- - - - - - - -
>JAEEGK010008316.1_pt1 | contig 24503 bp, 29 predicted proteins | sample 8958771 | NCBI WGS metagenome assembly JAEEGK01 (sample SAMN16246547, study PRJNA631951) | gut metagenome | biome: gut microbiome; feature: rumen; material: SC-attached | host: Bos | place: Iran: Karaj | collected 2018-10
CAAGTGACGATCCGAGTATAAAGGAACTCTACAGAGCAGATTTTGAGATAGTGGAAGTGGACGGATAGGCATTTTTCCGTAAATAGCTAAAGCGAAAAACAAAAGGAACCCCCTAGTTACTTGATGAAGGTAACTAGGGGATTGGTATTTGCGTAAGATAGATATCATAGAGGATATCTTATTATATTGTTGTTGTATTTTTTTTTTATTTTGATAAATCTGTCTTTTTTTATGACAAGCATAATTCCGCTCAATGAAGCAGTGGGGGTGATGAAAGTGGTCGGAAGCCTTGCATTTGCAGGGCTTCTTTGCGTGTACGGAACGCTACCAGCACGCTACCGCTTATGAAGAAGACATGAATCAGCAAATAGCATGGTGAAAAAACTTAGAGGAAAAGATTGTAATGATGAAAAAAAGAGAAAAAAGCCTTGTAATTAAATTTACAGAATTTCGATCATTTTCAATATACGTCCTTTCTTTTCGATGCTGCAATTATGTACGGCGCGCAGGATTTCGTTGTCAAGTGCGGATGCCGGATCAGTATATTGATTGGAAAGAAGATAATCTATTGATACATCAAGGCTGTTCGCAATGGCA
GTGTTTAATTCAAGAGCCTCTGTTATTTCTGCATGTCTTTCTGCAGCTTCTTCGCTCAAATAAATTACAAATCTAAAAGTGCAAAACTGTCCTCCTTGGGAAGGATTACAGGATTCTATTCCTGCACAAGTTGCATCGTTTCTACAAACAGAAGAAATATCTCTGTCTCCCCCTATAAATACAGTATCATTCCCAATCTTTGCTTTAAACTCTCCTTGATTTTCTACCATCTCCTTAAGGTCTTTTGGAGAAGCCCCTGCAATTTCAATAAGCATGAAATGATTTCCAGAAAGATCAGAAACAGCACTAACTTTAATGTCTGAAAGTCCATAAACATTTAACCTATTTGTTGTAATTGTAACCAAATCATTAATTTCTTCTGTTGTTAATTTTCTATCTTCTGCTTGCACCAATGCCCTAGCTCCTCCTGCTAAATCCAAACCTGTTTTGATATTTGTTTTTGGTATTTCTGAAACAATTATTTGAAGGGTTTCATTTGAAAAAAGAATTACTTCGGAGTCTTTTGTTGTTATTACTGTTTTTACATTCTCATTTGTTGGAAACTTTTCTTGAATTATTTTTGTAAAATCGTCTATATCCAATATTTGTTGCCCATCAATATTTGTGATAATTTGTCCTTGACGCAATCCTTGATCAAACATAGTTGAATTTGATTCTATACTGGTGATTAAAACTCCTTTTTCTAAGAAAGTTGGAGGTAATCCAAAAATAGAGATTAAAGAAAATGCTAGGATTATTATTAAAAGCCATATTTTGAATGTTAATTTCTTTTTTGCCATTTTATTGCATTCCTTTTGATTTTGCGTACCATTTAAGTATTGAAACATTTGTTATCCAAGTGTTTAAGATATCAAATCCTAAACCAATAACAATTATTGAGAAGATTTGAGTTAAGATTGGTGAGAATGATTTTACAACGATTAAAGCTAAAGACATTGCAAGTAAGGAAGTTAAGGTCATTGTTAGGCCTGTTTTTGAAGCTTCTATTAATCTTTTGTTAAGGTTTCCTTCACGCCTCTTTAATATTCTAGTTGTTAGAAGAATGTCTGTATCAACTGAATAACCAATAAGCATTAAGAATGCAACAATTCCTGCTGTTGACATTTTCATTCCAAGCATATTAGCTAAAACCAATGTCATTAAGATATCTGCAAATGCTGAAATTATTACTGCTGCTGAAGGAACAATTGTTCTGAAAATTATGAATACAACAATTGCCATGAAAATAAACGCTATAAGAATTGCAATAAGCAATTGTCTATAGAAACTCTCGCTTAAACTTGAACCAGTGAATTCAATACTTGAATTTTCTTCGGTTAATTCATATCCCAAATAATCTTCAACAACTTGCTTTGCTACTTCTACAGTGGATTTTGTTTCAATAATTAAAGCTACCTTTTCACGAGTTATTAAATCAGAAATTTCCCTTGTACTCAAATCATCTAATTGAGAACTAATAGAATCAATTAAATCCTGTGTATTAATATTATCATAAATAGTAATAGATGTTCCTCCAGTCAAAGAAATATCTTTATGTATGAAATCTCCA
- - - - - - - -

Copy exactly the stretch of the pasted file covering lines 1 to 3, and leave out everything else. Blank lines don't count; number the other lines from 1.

>JAEEGK010008316.1_pt1 | contig 24503 bp, 29 predicted proteins | sample 8958771 | NCBI WGS metagenome assembly JAEEGK01 (sample SAMN16246547, study PRJNA631951) | gut metagenome | biome: gut microbiome; feature: rumen; material: SC-attached | host: Bos | place: Iran: Karaj | collected 2018-10
CAAGTGACGATCCGAGTATAAAGGAACTCTACAGAGCAGATTTTGAGATAGTGGAAGTGGACGGATAGGCATTTTTCCGTAAATAGCTAAAGCGAAAAACAAAAGGAACCCCCTAGTTACTTGATGAAGGTAACTAGGGGATTGGTATTTGCGTAAGATAGATATCATAGAGGATATCTTATTATATTGTTGTTGTATTTTTTTTTTATTTTGATAAATCTGTCTTTTTTTATGACAAGCATAATTCCGCTCAATGAAGCAGTGGGGGTGATGAAAGTGGTCGGAAGCCTTGCATTTGCAGGGCTTCTTTGCGTGTACGGAACGCTACCAGCACGCTACCGCTTATGAAGAAGACATGAATCAGCAAATAGCATGGTGAAAAAACTTAGAGGAAAAGATTGTAATGATGAAAAAAAGAGAAAAAAGCCTTGTAATTAAATTTACAGAATTTCGATCATTTTCAATATACGTCCTTTCTTTTCGATGCTGCAATTATGTACGGCGCGCAGGATTTCGTTGTCAAGTGCGGATGCCGGATCAGTATATTGATTGGAAAGAAGATAATCTATTGATACATCAAGGCTGTTCGCAATGGCA
GTGTTTAATTCAAGAGCCTCTGTTATTTCTGCATGTCTTTCTGCAGCTTCTTCGCTCAAATAAATTACAAATCTAAAAGTGCAAAACTGTCCTCCTTGGGAAGGATTACAGGATTCTATTCCTGCACAAGTTGCATCGTTTCTACAAACAGAAGAAATATCTCTGTCTCCCCCTATAAATACAGTATCATTCCCAATCTTTGCTTTAAACTCTCCTTGATTTTCTACCATCTCCTTAAGGTCTTTTGGAGAAGCCCCTGCAATTTCAATAAGCATGAAATGATTTCCAGAAAGATCAGAAACAGCACTAACTTTAATGTCTGAAAGTCCATAAACATTTAACCTATTTGTTGTAATTGTAACCAAATCATTAATTTCTTCTGTTGTTAATTTTCTATCTTCTGCTTGCACCAATGCCCTAGCTCCTCCTGCTAAATCCAAACCTGTTTTGATATTTGTTTTTGGTATTTCTGAAACAATTATTTGAAGGGTTTCATTTGAAAAAAGAATTACTTCGGAGTCTTTTGTTGTTATTACTGTTTTTACATTCTCATTTGTTGGAAACTTTTCTTGAATTATTTTTGTAAAATCGTCTATATCCAATATTTGTTGCCCATCAATATTTGTGATAATTTGTCCTTGACGCAATCCTTGATCAAACATAGTTGAATTTGATTCTATACTGGTGATTAAAACTCCTTTTTCTAAGAAAGTTGGAGGTAATCCAAAAATAGAGATTAAAGAAAATGCTAGGATTATTATTAAAAGCCATATTTTGAATGTTAATTTCTTTTTTGCCATTTTATTGCATTCCTTTTGATTTTGCGTACCATTTAAGTATTGAAACATTTGTTATCCAAGTGTTTAAGATATCAAATCCTAAACCAATAACAATTATTGAGAAGATTTGAGTTAAGATTGGTGAGAATGATTTTACAACGATTAAAGCTAAAGACATTGCAAGTAAGGAAGTTAAGGTCATTGTTAGGCCTGTTTTTGAAGCTTCTATTAATCTTTTGTTAAGGTTTCCTTCACGCCTCTTTAATATTCTAGTTGTTAGAAGAATGTCTGTATCAACTGAATAACCAATAAGCATTAAGAATGCAACAATTCCTGCTGTTGACATTTTCATTCCAAGCATATTAGCTAAAACCAATGTCATTAAGATATCTGCAAATGCTGAAATTATTACTGCTGCTGAAGGAACAATTGTTCTGAAAATTATGAATACAACAATTGCCATGAAAATAAACGCTATAAGAATTGCAATAAGCAATTGTCTATAGAAACTCTCGCTTAAACTTGAACCAGTGAATTCAATACTTGAATTTTCTTCGGTTAATTCATATCCCAAATAATCTTCAACAACTTGCTTTGCTACTTCTACAGTGGATTTTGTTTCAATAATTAAAGCTACCTTTTCACGAGTTATTAAATCAGAAATTTCCCTTGTACTCAAATCATCTAATTGAGAACTAATAGAATCAATTAAATCCTGTGTATTAATATTATCATAAATAGTAATAGATGTTCCTCCAGTCAAAGAAATATCTTTATGTATGAAATCTCCA